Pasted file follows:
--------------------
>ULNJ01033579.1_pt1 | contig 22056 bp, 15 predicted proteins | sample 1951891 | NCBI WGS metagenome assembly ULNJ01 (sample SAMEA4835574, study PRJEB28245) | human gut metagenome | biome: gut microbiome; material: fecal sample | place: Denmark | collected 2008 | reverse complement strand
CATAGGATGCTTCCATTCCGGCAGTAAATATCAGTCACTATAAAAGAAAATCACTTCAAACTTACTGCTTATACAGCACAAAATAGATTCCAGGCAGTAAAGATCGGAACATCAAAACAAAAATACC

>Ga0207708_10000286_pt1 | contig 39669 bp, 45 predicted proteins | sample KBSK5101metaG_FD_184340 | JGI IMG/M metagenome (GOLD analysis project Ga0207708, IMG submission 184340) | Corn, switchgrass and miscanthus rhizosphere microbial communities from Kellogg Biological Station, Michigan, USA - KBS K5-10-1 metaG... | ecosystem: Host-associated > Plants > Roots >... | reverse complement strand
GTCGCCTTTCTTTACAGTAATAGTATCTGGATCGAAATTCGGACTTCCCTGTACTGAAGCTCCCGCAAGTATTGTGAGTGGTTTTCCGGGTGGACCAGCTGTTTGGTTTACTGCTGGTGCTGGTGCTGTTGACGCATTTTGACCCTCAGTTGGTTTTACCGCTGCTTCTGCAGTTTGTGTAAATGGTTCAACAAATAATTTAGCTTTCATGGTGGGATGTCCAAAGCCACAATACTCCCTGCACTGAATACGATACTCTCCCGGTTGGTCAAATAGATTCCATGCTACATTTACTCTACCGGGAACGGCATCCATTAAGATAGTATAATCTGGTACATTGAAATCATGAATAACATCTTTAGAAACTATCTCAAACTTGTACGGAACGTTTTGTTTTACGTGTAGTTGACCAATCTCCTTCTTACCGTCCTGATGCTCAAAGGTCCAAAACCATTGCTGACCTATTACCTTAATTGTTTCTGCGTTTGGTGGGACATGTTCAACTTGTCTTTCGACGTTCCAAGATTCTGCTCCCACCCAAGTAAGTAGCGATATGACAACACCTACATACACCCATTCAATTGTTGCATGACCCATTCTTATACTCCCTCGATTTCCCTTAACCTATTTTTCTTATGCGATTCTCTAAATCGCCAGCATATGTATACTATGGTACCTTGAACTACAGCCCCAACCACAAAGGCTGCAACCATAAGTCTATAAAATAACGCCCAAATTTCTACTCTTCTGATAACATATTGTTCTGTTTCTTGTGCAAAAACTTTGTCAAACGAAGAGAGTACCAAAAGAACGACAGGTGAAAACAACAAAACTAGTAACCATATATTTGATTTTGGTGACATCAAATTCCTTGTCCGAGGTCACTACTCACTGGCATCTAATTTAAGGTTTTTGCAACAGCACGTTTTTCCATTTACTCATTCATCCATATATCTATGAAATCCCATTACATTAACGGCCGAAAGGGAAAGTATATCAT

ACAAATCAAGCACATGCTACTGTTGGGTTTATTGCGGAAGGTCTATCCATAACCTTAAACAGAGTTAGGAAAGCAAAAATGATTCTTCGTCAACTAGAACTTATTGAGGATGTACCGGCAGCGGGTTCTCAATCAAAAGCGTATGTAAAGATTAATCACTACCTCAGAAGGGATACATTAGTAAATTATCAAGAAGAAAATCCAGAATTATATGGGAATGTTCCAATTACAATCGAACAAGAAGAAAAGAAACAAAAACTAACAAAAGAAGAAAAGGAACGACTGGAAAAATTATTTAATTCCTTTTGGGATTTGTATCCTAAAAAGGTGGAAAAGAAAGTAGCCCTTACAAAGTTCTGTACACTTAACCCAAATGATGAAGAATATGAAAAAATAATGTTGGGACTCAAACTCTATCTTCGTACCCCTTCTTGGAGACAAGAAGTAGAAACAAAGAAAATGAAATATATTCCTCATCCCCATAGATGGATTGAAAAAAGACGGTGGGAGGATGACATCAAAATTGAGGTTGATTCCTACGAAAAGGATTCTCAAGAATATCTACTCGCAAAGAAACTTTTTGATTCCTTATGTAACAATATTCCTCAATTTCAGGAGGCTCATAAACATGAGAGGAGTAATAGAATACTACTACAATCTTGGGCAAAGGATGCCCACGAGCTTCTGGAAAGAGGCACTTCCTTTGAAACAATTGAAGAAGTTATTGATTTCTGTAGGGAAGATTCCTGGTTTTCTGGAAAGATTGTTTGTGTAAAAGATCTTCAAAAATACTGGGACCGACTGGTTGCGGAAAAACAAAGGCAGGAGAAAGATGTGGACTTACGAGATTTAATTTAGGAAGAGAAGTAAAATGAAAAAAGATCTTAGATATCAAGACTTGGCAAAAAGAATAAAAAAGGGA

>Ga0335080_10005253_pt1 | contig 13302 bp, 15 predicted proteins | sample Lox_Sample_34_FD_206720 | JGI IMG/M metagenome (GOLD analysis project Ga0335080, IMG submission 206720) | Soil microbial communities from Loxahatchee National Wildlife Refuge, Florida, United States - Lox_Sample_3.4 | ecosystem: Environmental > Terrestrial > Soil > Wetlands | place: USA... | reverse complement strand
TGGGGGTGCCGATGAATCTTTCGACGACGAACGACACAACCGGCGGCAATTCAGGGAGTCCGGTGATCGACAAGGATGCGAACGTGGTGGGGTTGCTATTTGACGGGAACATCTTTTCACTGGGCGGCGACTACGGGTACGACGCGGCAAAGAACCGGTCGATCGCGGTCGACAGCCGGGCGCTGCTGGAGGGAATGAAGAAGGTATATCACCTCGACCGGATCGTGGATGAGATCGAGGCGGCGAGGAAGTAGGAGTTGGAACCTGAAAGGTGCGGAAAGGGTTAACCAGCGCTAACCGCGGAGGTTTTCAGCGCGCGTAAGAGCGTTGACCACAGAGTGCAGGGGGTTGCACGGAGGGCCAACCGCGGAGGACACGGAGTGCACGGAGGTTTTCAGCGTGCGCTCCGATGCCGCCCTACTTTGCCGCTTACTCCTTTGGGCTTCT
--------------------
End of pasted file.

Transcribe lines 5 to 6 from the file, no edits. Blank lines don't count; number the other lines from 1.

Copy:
ACAAATCAAGCACATGCTACTGTTGGGTTTATTGCGGAAGGTCTATCCATAACCTTAAACAGAGTTAGGAAAGCAAAAATGATTCTTCGTCAACTAGAACTTATTGAGGATGTACCGGCAGCGGGTTCTCAATCAAAAGCGTATGTAAAGATTAATCACTACCTCAGAAGGGATACATTAGTAAATTATCAAGAAGAAAATCCAGAATTATATGGGAATGTTCCAATTACAATCGAACAAGAAGAAAAGAAACAAAAACTAACAAAAGAAGAAAAGGAACGACTGGAAAAATTATTTAATTCCTTTTGGGATTTGTATCCTAAAAAGGTGGAAAAGAAAGTAGCCCTTACAAAGTTCTGTACACTTAACCCAAATGATGAAGAATATGAAAAAATAATGTTGGGACTCAAACTCTATCTTCGTACCCCTTCTTGGAGACAAGAAGTAGAAACAAAGAAAATGAAATATATTCCTCATCCCCATAGATGGATTGAAAAAAGACGGTGGGAGGATGACATCAAAATTGAGGTTGATTCCTACGAAAAGGATTCTCAAGAATATCTACTCGCAAAGAAACTTTTTGATTCCTTATGTAACAATATTCCTCAATTTCAGGAGGCTCATAAACATGAGAGGAGTAATAGAATACTACTACAATCTTGGGCAAAGGATGCCCACGAGCTTCTGGAAAGAGGCACTTCCTTTGAAACAATTGAAGAAGTTATTGATTTCTGTAGGGAAGATTCCTGGTTTTCTGGAAAGATTGTTTGTGTAAAAGATCTTCAAAAATACTGGGACCGACTGGTTGCGGAAAAACAAAGGCAGGAGAAAGATGTGGACTTACGAGATTTAATTTAGGAAGAGAAGTAAAATGAAAAAAGATCTTAGATATCAAGACTTGGCAAAAAGAATAAAAAAGGGA

>Ga0335080_10005253_pt1 | contig 13302 bp, 15 predicted proteins | sample Lox_Sample_34_FD_206720 | JGI IMG/M metagenome (GOLD analysis project Ga0335080, IMG submission 206720) | Soil microbial communities from Loxahatchee National Wildlife Refuge, Florida, United States - Lox_Sample_3.4 | ecosystem: Environmental > Terrestrial > Soil > Wetlands | place: USA... | reverse complement strand